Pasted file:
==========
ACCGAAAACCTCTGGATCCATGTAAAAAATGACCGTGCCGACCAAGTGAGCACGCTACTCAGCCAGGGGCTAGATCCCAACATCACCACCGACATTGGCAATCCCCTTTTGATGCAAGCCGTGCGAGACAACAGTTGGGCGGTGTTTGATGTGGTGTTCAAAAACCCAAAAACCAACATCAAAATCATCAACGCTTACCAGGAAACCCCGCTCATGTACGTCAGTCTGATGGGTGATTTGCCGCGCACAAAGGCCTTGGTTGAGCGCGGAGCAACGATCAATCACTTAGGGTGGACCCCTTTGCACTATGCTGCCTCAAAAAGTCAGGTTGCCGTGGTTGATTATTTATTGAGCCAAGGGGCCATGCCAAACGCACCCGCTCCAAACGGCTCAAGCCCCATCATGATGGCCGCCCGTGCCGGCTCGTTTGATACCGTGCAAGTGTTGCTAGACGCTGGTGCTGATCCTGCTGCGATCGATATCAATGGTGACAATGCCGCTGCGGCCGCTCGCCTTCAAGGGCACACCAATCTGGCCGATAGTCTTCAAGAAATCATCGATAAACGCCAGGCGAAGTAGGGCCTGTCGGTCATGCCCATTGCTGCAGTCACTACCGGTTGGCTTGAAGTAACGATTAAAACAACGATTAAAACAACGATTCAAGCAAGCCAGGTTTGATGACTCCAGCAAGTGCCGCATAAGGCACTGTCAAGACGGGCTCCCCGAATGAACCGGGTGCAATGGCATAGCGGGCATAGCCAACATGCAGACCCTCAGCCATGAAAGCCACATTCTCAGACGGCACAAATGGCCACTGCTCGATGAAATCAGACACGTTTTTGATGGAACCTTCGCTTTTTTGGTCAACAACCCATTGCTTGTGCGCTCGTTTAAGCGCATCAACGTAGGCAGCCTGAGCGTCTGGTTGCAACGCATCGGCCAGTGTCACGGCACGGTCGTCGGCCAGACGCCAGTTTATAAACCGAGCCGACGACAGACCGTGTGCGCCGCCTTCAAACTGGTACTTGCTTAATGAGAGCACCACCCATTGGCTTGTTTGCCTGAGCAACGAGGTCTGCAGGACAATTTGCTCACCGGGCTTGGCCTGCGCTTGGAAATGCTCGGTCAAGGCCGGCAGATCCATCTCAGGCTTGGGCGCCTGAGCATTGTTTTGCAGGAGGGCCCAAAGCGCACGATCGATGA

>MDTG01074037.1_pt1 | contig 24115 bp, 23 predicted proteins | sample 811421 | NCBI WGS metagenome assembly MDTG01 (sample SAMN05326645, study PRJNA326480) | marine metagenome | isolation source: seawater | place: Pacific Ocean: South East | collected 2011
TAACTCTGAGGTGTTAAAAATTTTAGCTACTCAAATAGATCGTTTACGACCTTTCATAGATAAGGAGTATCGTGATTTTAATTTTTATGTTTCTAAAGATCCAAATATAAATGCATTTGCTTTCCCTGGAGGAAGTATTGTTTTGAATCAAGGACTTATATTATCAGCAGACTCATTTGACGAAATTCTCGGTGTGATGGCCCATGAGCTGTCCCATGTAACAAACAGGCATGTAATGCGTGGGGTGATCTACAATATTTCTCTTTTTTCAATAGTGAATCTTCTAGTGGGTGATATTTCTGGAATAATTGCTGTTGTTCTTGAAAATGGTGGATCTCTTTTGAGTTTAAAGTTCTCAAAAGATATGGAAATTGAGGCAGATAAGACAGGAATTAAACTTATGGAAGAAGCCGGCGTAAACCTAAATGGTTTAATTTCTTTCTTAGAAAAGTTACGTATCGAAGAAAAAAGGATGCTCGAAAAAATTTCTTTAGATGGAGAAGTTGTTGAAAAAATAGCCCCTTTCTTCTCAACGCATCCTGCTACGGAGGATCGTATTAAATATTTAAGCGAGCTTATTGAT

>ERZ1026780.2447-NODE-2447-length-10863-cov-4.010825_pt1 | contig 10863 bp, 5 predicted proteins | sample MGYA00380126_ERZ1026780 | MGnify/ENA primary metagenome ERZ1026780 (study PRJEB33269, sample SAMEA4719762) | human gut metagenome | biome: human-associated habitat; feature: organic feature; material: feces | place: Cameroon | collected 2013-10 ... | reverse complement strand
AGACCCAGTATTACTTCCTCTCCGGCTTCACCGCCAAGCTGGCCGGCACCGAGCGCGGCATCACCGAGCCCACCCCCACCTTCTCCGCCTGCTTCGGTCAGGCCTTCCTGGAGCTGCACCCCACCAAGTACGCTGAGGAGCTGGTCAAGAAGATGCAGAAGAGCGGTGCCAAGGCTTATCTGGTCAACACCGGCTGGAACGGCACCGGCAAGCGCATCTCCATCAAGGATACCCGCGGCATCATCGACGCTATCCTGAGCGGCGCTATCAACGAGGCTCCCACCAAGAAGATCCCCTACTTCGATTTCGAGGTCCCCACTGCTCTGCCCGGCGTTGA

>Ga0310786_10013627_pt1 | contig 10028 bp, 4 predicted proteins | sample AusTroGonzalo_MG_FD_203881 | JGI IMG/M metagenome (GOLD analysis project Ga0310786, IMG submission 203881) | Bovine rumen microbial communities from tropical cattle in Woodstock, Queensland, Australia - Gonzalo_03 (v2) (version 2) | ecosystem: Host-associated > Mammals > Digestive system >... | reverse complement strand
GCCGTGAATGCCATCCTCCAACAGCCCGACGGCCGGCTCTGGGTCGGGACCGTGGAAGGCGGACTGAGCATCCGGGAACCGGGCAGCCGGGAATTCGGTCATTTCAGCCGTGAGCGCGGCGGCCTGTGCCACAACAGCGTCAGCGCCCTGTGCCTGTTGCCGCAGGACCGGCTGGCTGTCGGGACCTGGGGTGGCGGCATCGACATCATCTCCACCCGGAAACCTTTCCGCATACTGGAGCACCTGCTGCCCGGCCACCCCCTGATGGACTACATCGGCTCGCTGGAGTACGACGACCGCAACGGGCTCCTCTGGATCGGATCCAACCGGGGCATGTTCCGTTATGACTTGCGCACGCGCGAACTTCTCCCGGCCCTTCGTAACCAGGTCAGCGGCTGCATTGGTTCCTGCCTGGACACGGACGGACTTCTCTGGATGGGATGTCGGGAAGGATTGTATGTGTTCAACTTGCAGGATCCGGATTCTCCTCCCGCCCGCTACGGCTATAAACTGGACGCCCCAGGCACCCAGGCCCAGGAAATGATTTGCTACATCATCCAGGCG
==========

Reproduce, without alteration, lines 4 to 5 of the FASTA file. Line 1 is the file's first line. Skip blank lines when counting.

>ERZ1026780.2447-NODE-2447-length-10863-cov-4.010825_pt1 | contig 10863 bp, 5 predicted proteins | sample MGYA00380126_ERZ1026780 | MGnify/ENA primary metagenome ERZ1026780 (study PRJEB33269, sample SAMEA4719762) | human gut metagenome | biome: human-associated habitat; feature: organic feature; material: feces | place: Cameroon | collected 2013-10 ... | reverse complement strand
AGACCCAGTATTACTTCCTCTCCGGCTTCACCGCCAAGCTGGCCGGCACCGAGCGCGGCATCACCGAGCCCACCCCCACCTTCTCCGCCTGCTTCGGTCAGGCCTTCCTGGAGCTGCACCCCACCAAGTACGCTGAGGAGCTGGTCAAGAAGATGCAGAAGAGCGGTGCCAAGGCTTATCTGGTCAACACCGGCTGGAACGGCACCGGCAAGCGCATCTCCATCAAGGATACCCGCGGCATCATCGACGCTATCCTGAGCGGCGCTATCAACGAGGCTCCCACCAAGAAGATCCCCTACTTCGATTTCGAGGTCCCCACTGCTCTGCCCGGCGTTGA